The first thing that drew me to The Dinosaur Lords, written by Victor Milan, was the cover. As you read this, you all might be thinking about that old saying about how you should never judge a book by its cover. However, it’s always been my thinking that a good book deserves a good cover. If the author took the time and care to pen the adventure, then why would the author want that masterpiece wrapped in a cover that’s anything less than a masterpiece? It is a beautiful cover. The cover, done by Artist Richard Anderson, displays a medieval looking knight with a lance sitting atop what looks to be a velociraptor. The beast is all claws and teeth with a harness wrapped around its deadly jaws. The second thing that caught my eye was the quote by George R.R. Martin underneath Milan’s name that states “It’s like a cross between Jurassic Park and Game of Thrones.” Both novels being favorites of mine, I didn’t think I’d be wasting money purchasing this thick paperback novel.
In all fairness to Milan, I didn’t waste my money. It was a decent read. However, it wasn’t as good as Jurassic Park and Game of Thrones either. What Martin said in his book blurb was accurate though. It was a combination between the two books in the sense that it was medieval knights, political intrigue, and dinosaurs. What I would have liked to see more of was the character development that makes Game of Thrones one of my favorite book series.
The quality of writing was almost flawless. Milan expertly crafts a unique fantasy realm that is both intricate and intriguing. Light on the magical, the world utilizes more sword and spears than it does wizards and wands. The amount of detail that Milan writes rivals that of George R.R. Martin. At the beginning of each chapter, Milan has an entry from one of the many fictitious tomes that are part of the fantasy world of Paradise. These entries serve to provide added details that aid the reader’s immersion.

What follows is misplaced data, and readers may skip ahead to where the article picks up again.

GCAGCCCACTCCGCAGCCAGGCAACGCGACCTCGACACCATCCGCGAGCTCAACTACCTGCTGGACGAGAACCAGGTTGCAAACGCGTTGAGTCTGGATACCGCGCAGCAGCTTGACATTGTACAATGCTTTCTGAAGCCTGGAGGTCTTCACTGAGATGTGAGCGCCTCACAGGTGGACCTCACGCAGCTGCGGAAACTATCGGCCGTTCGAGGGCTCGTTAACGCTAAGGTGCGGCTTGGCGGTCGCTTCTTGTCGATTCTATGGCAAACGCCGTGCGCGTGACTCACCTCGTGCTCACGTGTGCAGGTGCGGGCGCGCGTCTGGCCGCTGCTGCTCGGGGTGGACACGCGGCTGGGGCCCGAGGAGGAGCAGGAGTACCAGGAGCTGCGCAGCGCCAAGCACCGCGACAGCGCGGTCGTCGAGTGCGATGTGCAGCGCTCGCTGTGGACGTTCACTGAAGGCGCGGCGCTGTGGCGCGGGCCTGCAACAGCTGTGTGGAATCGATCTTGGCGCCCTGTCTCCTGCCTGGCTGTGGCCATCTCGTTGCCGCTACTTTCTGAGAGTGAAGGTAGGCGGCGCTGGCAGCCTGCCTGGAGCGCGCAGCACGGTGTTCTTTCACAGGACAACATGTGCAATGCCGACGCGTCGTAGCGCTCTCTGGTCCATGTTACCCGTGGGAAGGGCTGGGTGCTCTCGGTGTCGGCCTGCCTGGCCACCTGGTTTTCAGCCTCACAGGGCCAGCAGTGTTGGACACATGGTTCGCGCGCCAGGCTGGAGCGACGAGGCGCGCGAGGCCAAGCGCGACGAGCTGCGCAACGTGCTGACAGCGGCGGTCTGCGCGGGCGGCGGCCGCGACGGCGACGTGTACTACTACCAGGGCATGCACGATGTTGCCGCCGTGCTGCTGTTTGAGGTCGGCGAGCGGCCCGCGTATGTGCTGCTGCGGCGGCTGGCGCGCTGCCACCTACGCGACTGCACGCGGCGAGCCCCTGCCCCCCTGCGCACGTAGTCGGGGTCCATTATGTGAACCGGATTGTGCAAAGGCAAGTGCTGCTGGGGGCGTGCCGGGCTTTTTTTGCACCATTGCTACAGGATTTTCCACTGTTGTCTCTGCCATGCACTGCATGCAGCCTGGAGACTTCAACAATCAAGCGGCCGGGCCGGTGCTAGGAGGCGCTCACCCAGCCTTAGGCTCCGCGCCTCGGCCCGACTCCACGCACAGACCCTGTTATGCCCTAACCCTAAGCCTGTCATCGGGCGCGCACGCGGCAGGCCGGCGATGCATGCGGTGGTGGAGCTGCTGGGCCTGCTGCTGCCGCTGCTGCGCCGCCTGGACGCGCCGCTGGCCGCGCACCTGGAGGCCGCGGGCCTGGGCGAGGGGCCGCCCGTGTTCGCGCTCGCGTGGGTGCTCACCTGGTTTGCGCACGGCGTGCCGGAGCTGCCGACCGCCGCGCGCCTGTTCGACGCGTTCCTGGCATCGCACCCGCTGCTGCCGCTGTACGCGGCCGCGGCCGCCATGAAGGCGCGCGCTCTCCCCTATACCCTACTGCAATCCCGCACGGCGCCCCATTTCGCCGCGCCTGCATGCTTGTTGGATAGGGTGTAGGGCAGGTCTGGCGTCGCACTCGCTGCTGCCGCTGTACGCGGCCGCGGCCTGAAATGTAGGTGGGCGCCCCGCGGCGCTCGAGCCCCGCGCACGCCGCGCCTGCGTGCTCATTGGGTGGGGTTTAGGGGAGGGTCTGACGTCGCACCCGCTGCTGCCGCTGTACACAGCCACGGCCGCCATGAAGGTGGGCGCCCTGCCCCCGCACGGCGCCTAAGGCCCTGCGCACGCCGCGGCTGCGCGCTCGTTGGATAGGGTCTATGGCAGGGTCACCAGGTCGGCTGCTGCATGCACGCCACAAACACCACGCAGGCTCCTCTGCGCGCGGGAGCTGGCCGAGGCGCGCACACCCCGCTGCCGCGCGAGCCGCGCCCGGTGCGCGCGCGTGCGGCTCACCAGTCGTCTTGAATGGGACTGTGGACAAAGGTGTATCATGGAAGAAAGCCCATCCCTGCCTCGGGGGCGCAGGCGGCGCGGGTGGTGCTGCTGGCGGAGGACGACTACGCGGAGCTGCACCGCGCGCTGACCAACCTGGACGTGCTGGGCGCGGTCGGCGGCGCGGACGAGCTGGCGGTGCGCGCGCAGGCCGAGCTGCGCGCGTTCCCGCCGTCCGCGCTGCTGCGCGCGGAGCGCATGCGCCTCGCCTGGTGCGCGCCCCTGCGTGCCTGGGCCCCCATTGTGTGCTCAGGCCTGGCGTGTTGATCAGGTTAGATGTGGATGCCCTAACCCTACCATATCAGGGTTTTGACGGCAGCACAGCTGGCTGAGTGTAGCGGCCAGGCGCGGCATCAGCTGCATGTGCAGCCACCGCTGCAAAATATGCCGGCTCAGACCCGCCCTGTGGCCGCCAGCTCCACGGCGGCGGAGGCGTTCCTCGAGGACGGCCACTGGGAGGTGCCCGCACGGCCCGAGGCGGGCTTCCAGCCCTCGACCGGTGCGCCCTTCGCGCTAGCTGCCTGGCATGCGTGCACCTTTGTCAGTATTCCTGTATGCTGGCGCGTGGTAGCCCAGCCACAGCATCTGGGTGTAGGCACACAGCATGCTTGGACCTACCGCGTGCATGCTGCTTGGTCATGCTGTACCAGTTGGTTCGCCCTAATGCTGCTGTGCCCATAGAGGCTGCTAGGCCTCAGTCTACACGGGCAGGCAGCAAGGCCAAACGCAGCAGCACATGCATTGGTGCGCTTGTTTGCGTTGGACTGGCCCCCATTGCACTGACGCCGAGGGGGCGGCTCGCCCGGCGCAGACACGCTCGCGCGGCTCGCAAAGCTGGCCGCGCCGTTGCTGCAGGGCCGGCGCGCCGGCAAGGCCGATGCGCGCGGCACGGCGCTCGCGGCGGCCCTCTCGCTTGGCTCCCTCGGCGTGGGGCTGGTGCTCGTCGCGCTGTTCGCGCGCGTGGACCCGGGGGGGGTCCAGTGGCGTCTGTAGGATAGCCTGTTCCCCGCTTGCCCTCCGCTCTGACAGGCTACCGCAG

The main drawback to this novel is the development of the characters. Where George R.R. Martin can switch from character to character with ease, Milan seems to have a difficulty. There are a handful of characters with their own storylines. The problem with the storylines is that there’s only one that I found interesting and it wasn’t even integral to the overall story until the last fifty pages. This lack of interest caused me to pause and set the book down.
While the creation of the interesting world, the detailed characters, the inclusion of dinosaurs used as war weapons are interesting elements, but it doesn’t compensate for the boring storylines of the characters. While I don’t believe that this book was a waste of money, after reading it I won’t be purchasing its sequel.